Why Syria? syrian civil war
The Syrian Crisis Facts and Figures on The Humanitarian Situation
The Syrian crisis, nearing the end of its 11th year, continues to be one of the largest refugee crises the modern world has faced in recent times. Since the official beginning of the conflict on March 15, 2011, the Syrian people have suffered tremendously in a war that resulted in the loss of many thousands of lives due to conflict-related consequences. More than 80% of Syrians live in extreme poverty, on less than $1.90 a day. One can clearly identify the very rapid pace at which the Syrian nation seems to be unraveling at the seams.
To gauge the large-scale devastation that has hit the country, one need only look at the numbers. With more than 6.8 million Syrian refugees and asylum-seekers, an additional 6.7 million people are also displaced inside the country itself. Totaling to about 13.5 million people, one can see the sad reality of more than half the country’s population being forcefully displaced. Out of this huge number, it has been estimated that nearly 11.2 million Syrian nationals need humanitarian help. It’s heartbreaking to also note that about half of the population worst hit by the refugee crisis are children.
The continued conflict only further exasperates the economic desperation that the country is undergoing. There has been a steady 78% drop in the value of the Syrian currency since October 2019. Fluctuations in fuel prices contribute to the rise in food prices. According to data collected by the HSOH, 85% of households of the assessed communities cannot afford essential food items. Likewise, the high price of formulas suitable for babies and young children (less than two years old) was reported in 88% of assessed communities. Indeed, data collected on food insecurity within the last year has shown that it has reached a historic high with 60% of the population now facing food insecurity. The rising prices of food are now at a level 236% higher than they were in December of 2019.
Barrett Alexander, World Vision senior policy advisor, says: “On top of the strain on families’ ability to secure basic food rations and household items, the economic impact of the conflict continues to drive serious child protection concerns, including negative impacts on education. Parents are forced to remove children from school due to the inability to pay fees, and teachers are not receiving their salaries… Many girls who drop out of school are severely impacted by child marriage.” It seems over 2.4 million children are not in school, with nearly 40% of them being girls.
Within the past year, a country already in turmoil was dealt yet another bad beat – the Covid 19 pandemic. The latest HSOH (Humanitarian Situation Overview in Syria October 2021) shows data that from the beginning of the COVID-19 pandemic to October 31, 2021, 166,848 cases of COVID-19, including 5,726 deaths, have been confirmed across the whole of Syria.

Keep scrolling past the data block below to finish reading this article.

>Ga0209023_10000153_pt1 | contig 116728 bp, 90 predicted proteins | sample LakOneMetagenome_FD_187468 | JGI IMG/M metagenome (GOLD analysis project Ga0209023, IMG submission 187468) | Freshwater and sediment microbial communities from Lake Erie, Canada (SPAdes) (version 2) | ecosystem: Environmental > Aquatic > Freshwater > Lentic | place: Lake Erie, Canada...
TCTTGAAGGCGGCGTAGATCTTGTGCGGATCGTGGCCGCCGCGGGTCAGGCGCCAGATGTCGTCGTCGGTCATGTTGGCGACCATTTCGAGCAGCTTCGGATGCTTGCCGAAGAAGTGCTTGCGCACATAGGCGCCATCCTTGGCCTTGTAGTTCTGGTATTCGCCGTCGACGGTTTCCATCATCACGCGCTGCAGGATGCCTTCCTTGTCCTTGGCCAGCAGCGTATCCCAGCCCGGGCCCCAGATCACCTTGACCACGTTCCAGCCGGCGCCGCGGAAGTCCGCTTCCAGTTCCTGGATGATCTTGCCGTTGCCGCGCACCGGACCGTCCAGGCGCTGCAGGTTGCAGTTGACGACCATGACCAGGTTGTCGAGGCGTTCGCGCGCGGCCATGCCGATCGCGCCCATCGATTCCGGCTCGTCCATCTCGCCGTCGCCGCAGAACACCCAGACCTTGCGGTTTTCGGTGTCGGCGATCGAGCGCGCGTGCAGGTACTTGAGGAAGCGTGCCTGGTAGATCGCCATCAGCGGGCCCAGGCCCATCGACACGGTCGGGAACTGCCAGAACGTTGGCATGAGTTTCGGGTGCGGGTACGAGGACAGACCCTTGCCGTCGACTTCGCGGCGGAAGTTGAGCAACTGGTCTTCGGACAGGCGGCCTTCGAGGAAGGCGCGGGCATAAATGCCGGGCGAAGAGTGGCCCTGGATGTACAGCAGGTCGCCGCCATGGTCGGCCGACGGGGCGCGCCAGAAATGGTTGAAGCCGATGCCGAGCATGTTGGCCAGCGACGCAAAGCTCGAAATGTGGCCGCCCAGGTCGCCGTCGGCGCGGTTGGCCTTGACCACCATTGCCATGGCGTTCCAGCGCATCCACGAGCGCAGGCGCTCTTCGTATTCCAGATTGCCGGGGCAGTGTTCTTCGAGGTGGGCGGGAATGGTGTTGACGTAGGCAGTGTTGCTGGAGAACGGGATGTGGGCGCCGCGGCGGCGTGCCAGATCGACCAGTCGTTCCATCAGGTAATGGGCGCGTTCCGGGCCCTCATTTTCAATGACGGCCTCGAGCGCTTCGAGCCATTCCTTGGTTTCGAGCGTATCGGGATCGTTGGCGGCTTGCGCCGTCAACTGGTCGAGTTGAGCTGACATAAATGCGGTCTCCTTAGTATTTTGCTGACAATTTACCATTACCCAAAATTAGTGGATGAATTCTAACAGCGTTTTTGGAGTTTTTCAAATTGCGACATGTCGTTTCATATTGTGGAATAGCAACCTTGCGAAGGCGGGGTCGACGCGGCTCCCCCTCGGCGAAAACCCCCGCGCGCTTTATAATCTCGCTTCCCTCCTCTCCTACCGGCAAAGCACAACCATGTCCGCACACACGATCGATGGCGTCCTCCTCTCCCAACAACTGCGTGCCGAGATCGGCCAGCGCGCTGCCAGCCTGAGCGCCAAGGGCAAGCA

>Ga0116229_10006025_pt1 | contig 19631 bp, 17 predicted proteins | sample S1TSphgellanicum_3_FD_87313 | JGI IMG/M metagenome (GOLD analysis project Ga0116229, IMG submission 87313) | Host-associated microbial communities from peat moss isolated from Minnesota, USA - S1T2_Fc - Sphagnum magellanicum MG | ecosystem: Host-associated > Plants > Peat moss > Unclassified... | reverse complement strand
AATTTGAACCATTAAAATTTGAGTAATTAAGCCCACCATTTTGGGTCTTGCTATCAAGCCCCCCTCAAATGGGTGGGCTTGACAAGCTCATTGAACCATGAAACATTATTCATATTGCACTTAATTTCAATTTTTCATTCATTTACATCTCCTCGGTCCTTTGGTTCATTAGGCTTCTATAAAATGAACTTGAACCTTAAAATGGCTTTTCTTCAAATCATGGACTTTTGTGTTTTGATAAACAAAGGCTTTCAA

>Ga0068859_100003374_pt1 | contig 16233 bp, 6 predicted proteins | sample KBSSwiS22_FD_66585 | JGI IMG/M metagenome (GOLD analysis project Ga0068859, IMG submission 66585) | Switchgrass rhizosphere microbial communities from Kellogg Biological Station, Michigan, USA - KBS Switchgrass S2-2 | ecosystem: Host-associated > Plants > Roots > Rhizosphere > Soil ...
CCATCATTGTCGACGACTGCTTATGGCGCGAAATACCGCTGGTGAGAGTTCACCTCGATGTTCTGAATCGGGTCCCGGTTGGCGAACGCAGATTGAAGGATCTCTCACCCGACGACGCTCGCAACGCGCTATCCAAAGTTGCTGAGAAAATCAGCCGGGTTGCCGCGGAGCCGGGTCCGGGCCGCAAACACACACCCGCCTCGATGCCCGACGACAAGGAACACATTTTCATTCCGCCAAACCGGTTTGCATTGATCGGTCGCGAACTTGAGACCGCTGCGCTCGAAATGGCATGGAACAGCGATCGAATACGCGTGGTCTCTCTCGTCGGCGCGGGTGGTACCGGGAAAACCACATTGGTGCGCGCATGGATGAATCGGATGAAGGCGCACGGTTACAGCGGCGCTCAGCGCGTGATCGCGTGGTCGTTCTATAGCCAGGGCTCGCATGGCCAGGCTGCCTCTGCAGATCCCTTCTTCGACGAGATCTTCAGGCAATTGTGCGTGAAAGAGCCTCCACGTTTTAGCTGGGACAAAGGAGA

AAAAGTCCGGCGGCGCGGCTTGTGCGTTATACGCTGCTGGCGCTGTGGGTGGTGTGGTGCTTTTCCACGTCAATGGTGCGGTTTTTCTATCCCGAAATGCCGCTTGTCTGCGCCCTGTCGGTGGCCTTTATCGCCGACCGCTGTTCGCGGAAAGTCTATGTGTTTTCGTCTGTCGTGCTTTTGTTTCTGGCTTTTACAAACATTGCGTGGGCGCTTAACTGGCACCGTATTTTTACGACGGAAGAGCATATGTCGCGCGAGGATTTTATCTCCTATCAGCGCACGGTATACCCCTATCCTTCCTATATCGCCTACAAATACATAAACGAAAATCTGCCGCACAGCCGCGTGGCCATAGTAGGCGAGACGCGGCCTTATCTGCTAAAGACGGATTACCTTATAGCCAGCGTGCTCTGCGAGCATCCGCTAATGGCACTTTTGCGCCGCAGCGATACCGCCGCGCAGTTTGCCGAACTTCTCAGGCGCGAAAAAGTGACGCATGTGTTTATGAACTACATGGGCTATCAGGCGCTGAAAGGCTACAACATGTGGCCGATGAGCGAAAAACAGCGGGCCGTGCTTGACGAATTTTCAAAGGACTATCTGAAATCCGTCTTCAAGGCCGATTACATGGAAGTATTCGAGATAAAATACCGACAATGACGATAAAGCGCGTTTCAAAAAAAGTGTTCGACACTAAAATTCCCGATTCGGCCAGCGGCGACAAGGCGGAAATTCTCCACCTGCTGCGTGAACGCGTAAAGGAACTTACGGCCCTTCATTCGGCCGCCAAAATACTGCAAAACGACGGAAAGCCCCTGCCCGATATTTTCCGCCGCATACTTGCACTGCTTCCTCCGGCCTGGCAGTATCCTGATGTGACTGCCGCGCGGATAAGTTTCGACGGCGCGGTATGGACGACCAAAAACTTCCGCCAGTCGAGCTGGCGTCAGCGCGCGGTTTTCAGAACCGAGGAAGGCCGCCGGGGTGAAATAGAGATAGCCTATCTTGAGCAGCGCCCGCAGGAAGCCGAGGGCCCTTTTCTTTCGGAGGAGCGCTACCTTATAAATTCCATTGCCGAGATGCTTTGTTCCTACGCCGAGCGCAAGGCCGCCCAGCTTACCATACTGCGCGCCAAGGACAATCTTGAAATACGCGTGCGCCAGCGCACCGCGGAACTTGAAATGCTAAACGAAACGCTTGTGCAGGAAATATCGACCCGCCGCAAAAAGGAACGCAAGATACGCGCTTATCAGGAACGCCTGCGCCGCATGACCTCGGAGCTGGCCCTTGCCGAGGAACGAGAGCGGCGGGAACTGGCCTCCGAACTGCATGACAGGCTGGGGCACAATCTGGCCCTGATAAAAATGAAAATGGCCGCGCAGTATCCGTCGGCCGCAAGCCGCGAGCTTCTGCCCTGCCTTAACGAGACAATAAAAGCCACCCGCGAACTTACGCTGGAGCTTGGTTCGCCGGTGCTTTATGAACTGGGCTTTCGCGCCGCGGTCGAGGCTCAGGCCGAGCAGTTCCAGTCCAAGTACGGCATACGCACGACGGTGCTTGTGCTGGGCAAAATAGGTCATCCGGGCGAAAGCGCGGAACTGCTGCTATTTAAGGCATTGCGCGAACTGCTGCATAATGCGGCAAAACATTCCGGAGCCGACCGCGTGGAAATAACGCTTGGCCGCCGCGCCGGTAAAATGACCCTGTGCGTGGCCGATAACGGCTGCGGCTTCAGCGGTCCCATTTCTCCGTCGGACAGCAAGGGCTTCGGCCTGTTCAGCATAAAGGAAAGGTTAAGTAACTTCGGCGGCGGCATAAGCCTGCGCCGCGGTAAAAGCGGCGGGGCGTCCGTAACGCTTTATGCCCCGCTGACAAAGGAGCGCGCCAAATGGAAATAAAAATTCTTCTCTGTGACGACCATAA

There are sure to be more that were unreported. As of October 10, around 140,000 persons in NWS received a vaccine dose through the COVAX campaign. Yet, less than 35,000 persons were fully vaccinated. With only 58% of hospitals and 53% of primary health care centers fully functional, overcrowding of health facilities has also been cited as a barrier to accessing healthcare in 53% of the assessed communities (HSOH).
It has been recorded that 1.1 million Syrian refugees and displaced people in Syria were driven further into poverty as a result of the pandemic, according to a December 2020 report by the World Bank Group and the U.N. Refugee Agency. COVID-19 preventive measures disrupted access to education, too. Due to the spread of COVID-19, schools were reportedly closed by local authorities, and classes were reduced in 81% and 13% of assessed communities, respectively. In only 9 of 371 assessed communities (2%) children were reportedly able to access in-person education without interruptions.
So, one would wonder, where can the Syrians go to for refuge in this refugee crisis? During the peak of the European migration crisis in 2015, some 1.3 million Syrians requested asylum in Europe. Since then, the number of new asylum-seekers has declined significantly. The United States admitted 18,000 Syrian refugees between October 2011 and December 31, 2016.
A huge majority of Syrian refugees, about 5.6 million, fled across borders to neighboring countries but remained in the Middle East. There are nearly 3.7 million Syrian refugees in Turkey, the largest refugee population worldwide. That being said, 90% of the refugees live outside of refugee camps and have limited access to basic services. With some 855,000 in number, Syrian refugees make up about one-eighth of Lebanon’s population. Many live in primitive conditions such as in informal tent settlements, which are not official refugee camps. About 668,000 Syrian refugees live in Jordan, some 247,000 Syrian refugees live in Iraq, and 132,000 Syrian refugees in Egypt.
After all the tears and bloodshed, one can only hope for the sake of all Syrians involved that the light at the end of the tunnel is near. Sunrise-USA is working toward this hope for a better future, by distributing food and necessities to Syrian refugees and displaced persons, supporting education improvement initiatives, and providing assistance to refugees struggling to rebuild their lives. We invite you to join us by making a donation to help Syrian refugees today.